Imagine my excitement when I received the following email after subscribing to a magazine:
The latest edition of your magazine is now available. Print subscribers: your issue has just been put in the mail. Please watch for it in your mail box in the coming days.
Woo hoo! I would soon be receiving my first printed issue of the magazine. Oh boy, I could hardly wait.
But I did wait. And waited, and waited, and waited some more.
Finally, after waiting about a month, I called customer service. The service rep checked his computer-database thingy, and proclaimed that due to the way new subscriptions are processed, my first edition would not be arriving for another week.
In the words – the email I received was a bald-faced lie. I suggested to him that, er, maybe he should look into this, because it’s “rather disconcerting” to receive an email stating something which is, in fact, not true.
Which was a polite way of saying that the magazine had done a piss-poor job integrating their mailing and emailing systems.
This is a common problem. It happens because there are two types of information in this world:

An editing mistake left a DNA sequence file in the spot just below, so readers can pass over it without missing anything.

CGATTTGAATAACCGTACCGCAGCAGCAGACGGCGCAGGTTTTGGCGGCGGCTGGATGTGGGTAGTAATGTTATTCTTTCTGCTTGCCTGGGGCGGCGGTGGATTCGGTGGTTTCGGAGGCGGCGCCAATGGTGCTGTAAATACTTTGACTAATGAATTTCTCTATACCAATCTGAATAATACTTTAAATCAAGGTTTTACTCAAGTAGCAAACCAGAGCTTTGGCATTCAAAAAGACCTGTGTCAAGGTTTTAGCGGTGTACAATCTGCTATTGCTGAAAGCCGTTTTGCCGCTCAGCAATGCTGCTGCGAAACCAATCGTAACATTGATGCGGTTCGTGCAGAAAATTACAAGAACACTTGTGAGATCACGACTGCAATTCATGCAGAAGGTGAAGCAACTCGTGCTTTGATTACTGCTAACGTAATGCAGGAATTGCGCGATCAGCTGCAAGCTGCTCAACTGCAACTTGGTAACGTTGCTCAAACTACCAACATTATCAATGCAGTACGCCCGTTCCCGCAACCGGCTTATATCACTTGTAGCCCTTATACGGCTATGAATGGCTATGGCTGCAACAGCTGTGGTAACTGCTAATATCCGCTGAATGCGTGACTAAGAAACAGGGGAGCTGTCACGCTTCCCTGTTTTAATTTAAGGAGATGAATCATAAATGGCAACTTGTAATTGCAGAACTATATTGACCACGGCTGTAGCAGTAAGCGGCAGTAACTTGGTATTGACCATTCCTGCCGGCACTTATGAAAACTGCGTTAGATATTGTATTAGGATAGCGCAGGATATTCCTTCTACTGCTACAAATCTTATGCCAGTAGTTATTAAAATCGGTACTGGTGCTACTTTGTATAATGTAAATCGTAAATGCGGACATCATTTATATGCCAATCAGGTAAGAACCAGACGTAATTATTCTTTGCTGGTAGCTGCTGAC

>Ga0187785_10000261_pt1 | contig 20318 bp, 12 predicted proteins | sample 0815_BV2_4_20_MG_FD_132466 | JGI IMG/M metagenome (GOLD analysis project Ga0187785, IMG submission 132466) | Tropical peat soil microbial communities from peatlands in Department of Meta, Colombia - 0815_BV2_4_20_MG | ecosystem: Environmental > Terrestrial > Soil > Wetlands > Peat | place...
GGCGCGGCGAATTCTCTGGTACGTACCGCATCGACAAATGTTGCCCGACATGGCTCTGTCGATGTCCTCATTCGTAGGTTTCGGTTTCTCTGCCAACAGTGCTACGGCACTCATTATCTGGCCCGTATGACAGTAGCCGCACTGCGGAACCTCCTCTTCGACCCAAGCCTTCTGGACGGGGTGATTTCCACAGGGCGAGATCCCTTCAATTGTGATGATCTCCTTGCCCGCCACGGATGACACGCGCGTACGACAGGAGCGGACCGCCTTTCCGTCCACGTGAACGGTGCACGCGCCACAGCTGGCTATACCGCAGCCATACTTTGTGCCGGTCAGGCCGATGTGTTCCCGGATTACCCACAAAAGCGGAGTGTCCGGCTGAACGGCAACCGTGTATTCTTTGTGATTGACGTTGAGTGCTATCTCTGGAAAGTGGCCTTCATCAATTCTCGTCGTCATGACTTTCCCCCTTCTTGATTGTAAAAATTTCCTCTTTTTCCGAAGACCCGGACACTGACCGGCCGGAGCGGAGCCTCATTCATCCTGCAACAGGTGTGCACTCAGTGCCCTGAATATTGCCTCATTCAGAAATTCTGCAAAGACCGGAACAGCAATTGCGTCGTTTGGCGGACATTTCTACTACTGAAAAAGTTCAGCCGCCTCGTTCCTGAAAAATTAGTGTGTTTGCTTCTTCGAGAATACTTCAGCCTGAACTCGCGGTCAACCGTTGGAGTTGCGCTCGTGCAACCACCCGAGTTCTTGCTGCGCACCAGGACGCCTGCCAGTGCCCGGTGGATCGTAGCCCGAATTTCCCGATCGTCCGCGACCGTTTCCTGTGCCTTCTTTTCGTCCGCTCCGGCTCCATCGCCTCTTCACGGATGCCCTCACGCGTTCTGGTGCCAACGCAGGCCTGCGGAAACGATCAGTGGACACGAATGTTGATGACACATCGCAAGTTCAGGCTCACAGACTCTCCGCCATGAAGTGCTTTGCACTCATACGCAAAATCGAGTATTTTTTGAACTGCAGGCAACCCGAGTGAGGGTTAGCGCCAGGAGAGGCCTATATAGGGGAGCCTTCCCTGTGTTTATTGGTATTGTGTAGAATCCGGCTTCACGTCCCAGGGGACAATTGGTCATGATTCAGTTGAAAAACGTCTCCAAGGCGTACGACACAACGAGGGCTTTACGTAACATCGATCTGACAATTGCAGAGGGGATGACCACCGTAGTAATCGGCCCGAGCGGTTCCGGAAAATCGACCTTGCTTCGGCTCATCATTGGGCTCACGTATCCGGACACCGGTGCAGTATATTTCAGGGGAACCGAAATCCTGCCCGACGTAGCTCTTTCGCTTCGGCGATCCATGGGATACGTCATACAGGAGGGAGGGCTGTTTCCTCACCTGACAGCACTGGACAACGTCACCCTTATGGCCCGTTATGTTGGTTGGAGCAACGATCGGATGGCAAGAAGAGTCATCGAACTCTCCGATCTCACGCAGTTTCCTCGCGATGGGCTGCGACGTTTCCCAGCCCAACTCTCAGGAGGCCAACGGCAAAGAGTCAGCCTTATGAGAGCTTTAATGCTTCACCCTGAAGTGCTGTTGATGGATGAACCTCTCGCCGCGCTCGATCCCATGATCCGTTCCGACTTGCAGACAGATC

- Type A: officially distributed information
- Type B: the true version of Type A
Because most of the people running organizations are not technical communicators, they have no problem mixing up these types. They will cheerfully send out information they know is incorrect, with the mantra that “hey, nobody reads these things anyway, so what’s the point in trying to get it right?”
As technical communicators, this should make our blood boil, if not explode. Creating, sending or distributing inaccurate or false information is a crime against humanity. Unfortunately, we are the only judges and prosecutors for these transgressions. We’re also ultimately the only ones who care enough to make it right and have the skills to do so.
But for now, I’m dropping the charges.